Re: Please help

Postby Anonymous User » Thu Mar 23, 2017 8:50 pm

180pedia wrote:Those points are correct, IMO. I sort of got in the weeds with it, so I probably should have read it straight through before making remarks. Either way, this is basically how I felt as I read it...

“Congratulations [My Name], You Are Black”

>I don't really care for this. I'm not sure if it's a title or supposed to be an allusion to something actually said to you.

I went to three private elementary schools in Houston in the 1980s: 1) A__________________, 2) S__________________, and 3) _______________.

>I don't like the use of numbers in this fashion. Just list them. If you were listing three things that you wanted to accentuate, I could maybe see it, but, even then, I wouldn't likely care for it.

My mother worked as a H______ C_____________ Judge and wanted me to have the best education. I am grateful for my mother’s commitment to my education but my experiences as a young child in these schools presented a cultural void. I recall feeling isolated from my peers as the only Black student, and as middle school approached, I begged my mother to send me to public school so I could be around other Black children. During the week, I felt like the only Black girl in town but I went to an African American Baptist church every Sunday. My church peers attended public school and would share experiences that I felt I could not have in private school. After multiple complaints, my mother caved and allowed me to attend public school for sixth grade.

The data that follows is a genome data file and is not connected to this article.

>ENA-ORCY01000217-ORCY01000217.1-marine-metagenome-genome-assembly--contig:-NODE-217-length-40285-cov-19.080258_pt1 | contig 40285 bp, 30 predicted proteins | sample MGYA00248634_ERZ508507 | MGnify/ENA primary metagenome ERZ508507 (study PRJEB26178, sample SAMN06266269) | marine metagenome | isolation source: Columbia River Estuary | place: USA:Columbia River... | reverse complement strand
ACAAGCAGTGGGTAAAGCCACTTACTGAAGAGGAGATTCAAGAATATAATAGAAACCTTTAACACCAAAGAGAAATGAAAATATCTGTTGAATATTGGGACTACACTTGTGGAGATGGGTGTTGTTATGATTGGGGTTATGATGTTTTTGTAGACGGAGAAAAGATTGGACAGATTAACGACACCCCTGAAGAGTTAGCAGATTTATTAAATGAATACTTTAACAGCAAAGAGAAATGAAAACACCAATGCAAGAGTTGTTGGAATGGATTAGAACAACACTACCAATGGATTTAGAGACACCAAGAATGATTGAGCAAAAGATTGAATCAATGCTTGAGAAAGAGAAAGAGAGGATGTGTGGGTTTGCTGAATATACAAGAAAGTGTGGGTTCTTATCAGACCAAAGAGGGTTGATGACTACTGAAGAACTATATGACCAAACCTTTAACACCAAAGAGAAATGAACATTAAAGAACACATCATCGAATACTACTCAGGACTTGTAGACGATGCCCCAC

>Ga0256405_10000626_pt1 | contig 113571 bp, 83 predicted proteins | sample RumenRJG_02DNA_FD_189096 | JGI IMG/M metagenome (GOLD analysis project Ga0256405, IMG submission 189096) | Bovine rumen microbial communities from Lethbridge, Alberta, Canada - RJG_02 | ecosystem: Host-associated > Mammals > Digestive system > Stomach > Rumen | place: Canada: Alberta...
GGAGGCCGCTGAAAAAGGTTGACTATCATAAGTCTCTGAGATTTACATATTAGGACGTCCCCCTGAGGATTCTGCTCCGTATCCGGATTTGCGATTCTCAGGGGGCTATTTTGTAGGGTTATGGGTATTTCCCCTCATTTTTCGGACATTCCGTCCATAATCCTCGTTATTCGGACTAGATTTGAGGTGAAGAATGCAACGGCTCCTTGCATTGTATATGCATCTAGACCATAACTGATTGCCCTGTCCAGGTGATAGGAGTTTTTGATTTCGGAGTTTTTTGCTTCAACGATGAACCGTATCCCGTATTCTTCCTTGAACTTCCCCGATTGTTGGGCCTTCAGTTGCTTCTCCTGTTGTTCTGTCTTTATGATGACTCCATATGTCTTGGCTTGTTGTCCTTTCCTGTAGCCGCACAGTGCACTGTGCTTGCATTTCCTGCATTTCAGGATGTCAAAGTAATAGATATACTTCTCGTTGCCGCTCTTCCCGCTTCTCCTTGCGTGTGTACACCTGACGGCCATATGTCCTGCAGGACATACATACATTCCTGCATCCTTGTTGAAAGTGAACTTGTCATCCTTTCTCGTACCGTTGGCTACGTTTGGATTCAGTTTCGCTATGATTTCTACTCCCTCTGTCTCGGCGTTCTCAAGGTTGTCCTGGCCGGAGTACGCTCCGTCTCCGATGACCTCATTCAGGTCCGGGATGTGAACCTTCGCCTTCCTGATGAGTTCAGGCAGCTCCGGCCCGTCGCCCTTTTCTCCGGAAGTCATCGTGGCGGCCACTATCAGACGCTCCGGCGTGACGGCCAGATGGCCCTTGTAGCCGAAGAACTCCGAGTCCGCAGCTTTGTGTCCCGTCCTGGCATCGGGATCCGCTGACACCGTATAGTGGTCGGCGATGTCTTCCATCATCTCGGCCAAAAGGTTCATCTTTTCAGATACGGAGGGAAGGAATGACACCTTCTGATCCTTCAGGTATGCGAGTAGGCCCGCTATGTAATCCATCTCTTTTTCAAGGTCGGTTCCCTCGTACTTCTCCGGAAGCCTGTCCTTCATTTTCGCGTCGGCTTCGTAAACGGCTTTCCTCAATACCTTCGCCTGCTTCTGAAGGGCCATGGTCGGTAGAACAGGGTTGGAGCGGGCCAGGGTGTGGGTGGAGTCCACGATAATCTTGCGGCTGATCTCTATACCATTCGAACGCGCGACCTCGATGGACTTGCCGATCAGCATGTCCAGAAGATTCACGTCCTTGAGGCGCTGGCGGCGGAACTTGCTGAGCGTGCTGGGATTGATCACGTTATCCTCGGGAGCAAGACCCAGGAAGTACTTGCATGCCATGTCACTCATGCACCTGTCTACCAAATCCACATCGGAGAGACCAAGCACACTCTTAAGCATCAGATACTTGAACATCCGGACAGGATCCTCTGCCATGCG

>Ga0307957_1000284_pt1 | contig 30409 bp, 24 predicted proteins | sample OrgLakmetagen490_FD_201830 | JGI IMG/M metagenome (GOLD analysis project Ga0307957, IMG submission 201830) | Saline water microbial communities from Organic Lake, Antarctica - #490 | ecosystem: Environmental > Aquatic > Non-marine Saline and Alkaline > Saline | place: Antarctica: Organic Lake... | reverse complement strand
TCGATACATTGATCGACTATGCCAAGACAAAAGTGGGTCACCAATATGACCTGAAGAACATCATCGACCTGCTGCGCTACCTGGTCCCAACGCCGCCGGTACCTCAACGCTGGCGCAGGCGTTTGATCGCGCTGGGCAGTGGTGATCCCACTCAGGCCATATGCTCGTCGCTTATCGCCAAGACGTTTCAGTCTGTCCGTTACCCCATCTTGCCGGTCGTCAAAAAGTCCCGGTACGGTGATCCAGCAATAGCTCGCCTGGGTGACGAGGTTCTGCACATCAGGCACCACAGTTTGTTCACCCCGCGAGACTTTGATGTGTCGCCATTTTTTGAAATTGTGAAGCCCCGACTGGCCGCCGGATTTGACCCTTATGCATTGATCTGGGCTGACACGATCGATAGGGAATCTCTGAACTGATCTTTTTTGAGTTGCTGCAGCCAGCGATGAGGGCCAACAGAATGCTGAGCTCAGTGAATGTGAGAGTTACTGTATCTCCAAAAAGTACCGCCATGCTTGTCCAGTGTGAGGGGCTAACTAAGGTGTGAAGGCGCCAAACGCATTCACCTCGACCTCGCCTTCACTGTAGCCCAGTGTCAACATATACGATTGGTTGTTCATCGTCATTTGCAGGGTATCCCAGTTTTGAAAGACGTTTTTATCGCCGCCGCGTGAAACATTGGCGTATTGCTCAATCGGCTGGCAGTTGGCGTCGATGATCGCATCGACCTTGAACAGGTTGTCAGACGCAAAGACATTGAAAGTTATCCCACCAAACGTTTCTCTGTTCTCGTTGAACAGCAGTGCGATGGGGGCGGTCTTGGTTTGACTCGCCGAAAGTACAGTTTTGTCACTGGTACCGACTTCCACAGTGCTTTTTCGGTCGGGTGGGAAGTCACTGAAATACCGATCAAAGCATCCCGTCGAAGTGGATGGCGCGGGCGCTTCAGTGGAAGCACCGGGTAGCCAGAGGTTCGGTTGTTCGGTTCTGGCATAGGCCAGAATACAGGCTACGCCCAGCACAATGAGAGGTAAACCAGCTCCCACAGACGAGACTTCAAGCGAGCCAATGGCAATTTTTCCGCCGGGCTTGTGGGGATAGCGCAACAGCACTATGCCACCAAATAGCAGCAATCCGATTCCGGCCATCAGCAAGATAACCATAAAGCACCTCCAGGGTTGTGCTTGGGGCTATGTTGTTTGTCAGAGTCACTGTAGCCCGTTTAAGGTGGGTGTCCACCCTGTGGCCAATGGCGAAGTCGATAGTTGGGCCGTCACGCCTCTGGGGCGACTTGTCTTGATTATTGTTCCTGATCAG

>I like this paragraph, but I think it could be reworked in a more interesting fashion and it may be a better way to lead your essay. IMO, something like this could be another way to start your essay: "Despite going to an African American Baptist church every Sunday, I felt like the only Black girl in my hometown. My mother, a H______ C_____ Judge, wanted me to have the best education available, and I studied at three different private schools in H________. I recall begging my mother to send me to public school so I could be around other black children, and, eventually, she caved and allowed me to attend public school for sixth grade."

Unbeknownst to my personal identity crisis, I was excited to see how “other people” lived on my first day of sixth grade.

>I'm not sure I'm a fan of quoting in this context.

Arriving to campus, having attended three different elementary schools, I was confident that I would make new friends.

>I don't care for the double prepositional phrase up front... maybe, "Arriving to campus, I was confident that I would make new friends, as I had undergone this process before while changing between private schools."

Ignoring the awkwardness of people staring at my new school gear, I set out to enjoy public school. The first shock was receiving recycled textbooks containing ripped out pages and markings from previous owners. The second shocker came at lunchtime where I noticed that I left an all-White school for an all-Black school.